Nothing could be more deserved for an exemplary professional and a defender who without those injuries would have given even more to the Rossoneri cause and who in all likelihood would have also played several games for the Italian national team in which, incredible to say, he never had the chance to play a single match.


At the age of 15, after several unsuccessful try-outs, Filippo Galli had still not managed to get into any youth sector of a professional team.

With his parents’ permission due to his young age, Filippo began his football career with his hometown team, COSOV of Villasanta. A few months passed and finally Milan showed up and called him up for a youth tournament. Filippo did not miss the opportunity.

His performances were so brilliant that they convinced the Rossoneri to include him (finally!) in their youth sector.

After a couple of seasons came, at the age of eighteen, the possibility of a loan in a lower league team.

To ‘cut his teeth’ as they used to say at the time. Two C1 teams competed for him: Vicenza and Pescara.

The first seemed the best solution, even from a strictly logistical point of view.

Gianni Rivera, then vice-president of AC Milan, strongly recommended Pescara.

‘I still thank Rivera today. It was a very good choice. I found an exceptional environment, a volcanic but highly prepared coach like Tom Rosati and we won promotion to Serie B. The following year, however, I returned to AC Milan where, with Ilario Castagner, I immediately became a starter,’ recalls Galli himself of that period.

Of that season at Pescara there is also a particular and even slightly less pleasant memory. In the Coppa Italia, Pescara had to face AC Milan. Filippo Galli couldn’t stop a goal by Joe Jordan, the Rossoneri’s Scottish centre forward that he was directly facing.

‘It was like going against a wall so physically strong and aggressive Jordan’s was. He beat me up for the whole game … and it’s a good thing that the defender, the one who usually hits the hardest, was me!” Galli would recount ironically of that match.

Back at AC Milan, Filippo Galli would directly experience the terrible years of President Giuseppe Farina’s management.

“The economic difficulties in which the club found itself at the time were such that in order to make cash Milanello on Saturdays was made available for weddings and receptions … not exactly ideal for concentrating and preparing for the next day’s matches.”

In the 1985-1986 season came the first serious knee injury. On 2 March 1986 Milan played at home against Verona and after a collision with RobertoTricella after just over a quarter of an hour of play Filippo Galli had to leave the field, missing the rest of the season. Without him, the Rossoneri lost four of their last seven matches, thus missing out on the following season’s UEFA Cup qualification by just one point.

Still on the subject of injuries, after the very serious one that kept Galli out for most of the 1988-89 season came another in the following season.

The circumstance is decidedly curious. What caused the rupture of Filippo Galli’s collateral ligament in his knee was … Marco Van Basten, a team-mate!

It happened during a training session in which the ‘Swan of Utrecht’, clearly unnerved by yet another argument with Arrigo Sacchi, played with exaggerated agonism.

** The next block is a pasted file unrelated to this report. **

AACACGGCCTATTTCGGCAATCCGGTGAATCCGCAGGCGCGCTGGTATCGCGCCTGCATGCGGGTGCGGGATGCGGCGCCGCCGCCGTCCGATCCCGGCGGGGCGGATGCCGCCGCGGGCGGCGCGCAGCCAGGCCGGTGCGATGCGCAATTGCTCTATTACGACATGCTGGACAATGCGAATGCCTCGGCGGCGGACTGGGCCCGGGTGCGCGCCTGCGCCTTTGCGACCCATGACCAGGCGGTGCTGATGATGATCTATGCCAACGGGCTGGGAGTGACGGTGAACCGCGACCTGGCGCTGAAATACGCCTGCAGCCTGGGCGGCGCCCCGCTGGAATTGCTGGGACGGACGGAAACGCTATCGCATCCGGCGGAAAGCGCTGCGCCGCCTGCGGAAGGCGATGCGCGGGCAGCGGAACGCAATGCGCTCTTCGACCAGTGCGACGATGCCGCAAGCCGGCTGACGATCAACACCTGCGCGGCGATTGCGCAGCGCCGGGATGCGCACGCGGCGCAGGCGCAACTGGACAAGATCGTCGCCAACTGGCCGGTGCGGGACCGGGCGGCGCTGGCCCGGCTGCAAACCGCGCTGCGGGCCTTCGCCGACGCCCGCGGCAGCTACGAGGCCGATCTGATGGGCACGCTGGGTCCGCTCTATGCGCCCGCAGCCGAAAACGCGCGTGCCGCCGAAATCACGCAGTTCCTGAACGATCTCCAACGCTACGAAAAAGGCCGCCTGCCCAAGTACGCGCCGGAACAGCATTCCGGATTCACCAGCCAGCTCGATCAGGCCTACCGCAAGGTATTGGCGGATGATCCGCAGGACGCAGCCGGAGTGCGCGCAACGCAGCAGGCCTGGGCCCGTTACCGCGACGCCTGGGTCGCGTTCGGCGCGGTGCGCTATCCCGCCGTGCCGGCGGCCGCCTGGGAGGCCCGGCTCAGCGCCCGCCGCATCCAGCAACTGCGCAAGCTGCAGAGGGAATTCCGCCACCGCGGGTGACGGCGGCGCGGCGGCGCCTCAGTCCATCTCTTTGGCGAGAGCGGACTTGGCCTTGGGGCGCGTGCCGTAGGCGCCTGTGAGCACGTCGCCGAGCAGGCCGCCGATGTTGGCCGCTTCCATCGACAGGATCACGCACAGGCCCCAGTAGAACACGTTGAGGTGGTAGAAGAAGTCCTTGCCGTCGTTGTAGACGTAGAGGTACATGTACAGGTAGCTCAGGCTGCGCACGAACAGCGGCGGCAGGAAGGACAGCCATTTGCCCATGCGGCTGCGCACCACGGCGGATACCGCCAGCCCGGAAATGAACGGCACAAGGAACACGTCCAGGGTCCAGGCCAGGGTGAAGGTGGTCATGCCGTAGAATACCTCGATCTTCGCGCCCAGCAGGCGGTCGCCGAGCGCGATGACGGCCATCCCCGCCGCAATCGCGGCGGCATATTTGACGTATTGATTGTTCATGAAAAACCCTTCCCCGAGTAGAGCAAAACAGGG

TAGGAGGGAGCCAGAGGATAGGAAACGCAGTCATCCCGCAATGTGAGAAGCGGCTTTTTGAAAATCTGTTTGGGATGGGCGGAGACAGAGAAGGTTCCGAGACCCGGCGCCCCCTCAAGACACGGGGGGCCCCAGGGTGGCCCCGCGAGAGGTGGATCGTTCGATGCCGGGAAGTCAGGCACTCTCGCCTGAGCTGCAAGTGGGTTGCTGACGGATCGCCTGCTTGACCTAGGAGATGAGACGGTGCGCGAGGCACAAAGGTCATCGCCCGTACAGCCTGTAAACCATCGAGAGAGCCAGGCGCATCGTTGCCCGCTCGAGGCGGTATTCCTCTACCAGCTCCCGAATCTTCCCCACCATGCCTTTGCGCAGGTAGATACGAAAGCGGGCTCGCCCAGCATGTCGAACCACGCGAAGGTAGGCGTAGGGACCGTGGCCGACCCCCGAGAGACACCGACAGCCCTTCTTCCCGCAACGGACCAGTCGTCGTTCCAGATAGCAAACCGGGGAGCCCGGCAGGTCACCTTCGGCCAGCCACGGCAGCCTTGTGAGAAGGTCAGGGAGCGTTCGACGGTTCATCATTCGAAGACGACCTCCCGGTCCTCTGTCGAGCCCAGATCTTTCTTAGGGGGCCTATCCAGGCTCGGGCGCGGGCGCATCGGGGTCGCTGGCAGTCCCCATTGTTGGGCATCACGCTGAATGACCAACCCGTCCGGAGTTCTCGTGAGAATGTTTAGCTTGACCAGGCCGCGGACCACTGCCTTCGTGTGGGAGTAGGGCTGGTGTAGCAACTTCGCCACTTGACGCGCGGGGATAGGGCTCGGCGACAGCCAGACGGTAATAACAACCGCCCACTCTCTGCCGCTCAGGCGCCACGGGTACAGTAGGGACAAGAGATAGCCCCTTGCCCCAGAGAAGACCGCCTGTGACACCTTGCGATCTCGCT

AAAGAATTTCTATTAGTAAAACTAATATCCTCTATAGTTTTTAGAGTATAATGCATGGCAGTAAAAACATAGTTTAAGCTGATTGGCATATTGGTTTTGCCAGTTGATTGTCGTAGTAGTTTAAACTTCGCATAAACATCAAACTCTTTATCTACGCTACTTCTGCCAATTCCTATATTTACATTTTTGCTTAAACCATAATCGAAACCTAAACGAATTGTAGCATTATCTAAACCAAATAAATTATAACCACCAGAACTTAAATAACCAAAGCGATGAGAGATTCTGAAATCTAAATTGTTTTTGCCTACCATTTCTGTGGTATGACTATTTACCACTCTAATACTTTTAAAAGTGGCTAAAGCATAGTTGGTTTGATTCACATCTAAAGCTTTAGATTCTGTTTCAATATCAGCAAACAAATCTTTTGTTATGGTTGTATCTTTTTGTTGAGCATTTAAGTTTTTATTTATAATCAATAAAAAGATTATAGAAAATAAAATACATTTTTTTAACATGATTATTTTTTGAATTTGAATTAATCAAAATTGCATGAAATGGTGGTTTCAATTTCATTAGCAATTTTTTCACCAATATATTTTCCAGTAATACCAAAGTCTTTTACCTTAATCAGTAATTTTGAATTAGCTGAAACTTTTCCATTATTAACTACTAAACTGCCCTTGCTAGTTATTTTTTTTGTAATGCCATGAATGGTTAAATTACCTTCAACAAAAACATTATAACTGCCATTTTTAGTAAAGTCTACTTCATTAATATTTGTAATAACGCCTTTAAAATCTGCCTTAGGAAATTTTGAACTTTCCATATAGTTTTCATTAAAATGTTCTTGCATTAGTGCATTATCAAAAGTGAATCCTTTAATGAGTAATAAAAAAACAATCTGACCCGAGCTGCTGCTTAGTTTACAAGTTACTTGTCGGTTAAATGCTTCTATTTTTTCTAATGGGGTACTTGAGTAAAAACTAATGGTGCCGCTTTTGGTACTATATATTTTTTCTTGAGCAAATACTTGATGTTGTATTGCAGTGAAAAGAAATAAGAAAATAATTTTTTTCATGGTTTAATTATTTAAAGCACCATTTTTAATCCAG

It was Filippo Galli himself who was forced into yet another long pit stop.

‘Obviously I have forgiven Marco,’ the Rossoneri defender would point out at every opportunity.

Once his long career in the ranks of the Rossoneri was over and after two seasons with mixed fortunes at Reggiana came three excellent years at Brescia. In the second season came promotion to Serie A under Nedo Sonetti and in the following one an amazing eighth place in a team that included players of the value of Roberto Baggio, a very young Andrea Pirlo and a great striker like Dario Hubner.

Coach of that team was Carletto Mazzone.

Also very curious is the series of circumstances that led Galli to play the following season in England in the ranks of Watford, a team from the Second Division coached by the late Gianluca Vialli.

Nicola Caricola, Vialli’s assistant, got in touch with Filippo Galli. The reason is to ask him about Albanian striker Igli Tare, Galli’s team-mate at Brescia.

During the chat Caricola mentions that they are also looking for a central defender.

‘Well, I am expiring my contract with Brescia,’ is Galli’s prompt reply.

A few hours later and the deal is sealed.

Filippo Galli will play an unforgettable season in the ranks of the ‘Hornets’ even if unfortunately the promotion target will not be reached.

“I’ve always loved English football,” Galli would later recount, “and one of my regrets is that I didn’t get there a few years earlier”.

Remaining in history is the beautiful nickname given to Filippo Galli by Carlo Pellegatti, the talented and knowledgeable sports journalist who was a Rossoneri fan.

‘The white shark’ in reference to the Brianza defender’s great ability to ‘eat’ opposing attackers.

Galli would end his career in Serie C, at the age of forty, in the ranks of Pro Sesto coached at the time by his friend Stefano Eranio.

An endless series of trophies with one missing, the one that to this day Filippo Galli still considers his greatest regret.

‘The defeat in the Coppa Italia against Juventus in April 1990. We didn’t play at our usual level and a goal by Galia after a quarter of an hour was enough to decide the game. That night I just never got over it!”

After retiring from football, Filippo obtained his UEFA PRO coach’s licence and his sporting director’s licence. In 2004 he joined the coaching staff of the Primavera team coached by Franco Baresi for two seasons and then took over as coach for another two seasons. In the 2008/09 season, he was a technical collaborator on Ancelotti’s staff in the first team of AC Milan.

Since 2009, for nine seasons, he has been the technical manager of the Youth Sector, a period in which players of the value of Cristante, Petagna, Calabria, Locatelli, Cutrone, Donnarumma, Gabbia, Pobega, among others, have trained. From 2019 to May 2021 he worked for the Technical Sector of Coverciano in the role of Coordinator-Responsible for the course for Youth Sector Managers.

From May 2021 Filippo was Head of the Methodological Area of Parma Calcio 1913, a role he held until 7 October, the day he was relieved of his duties.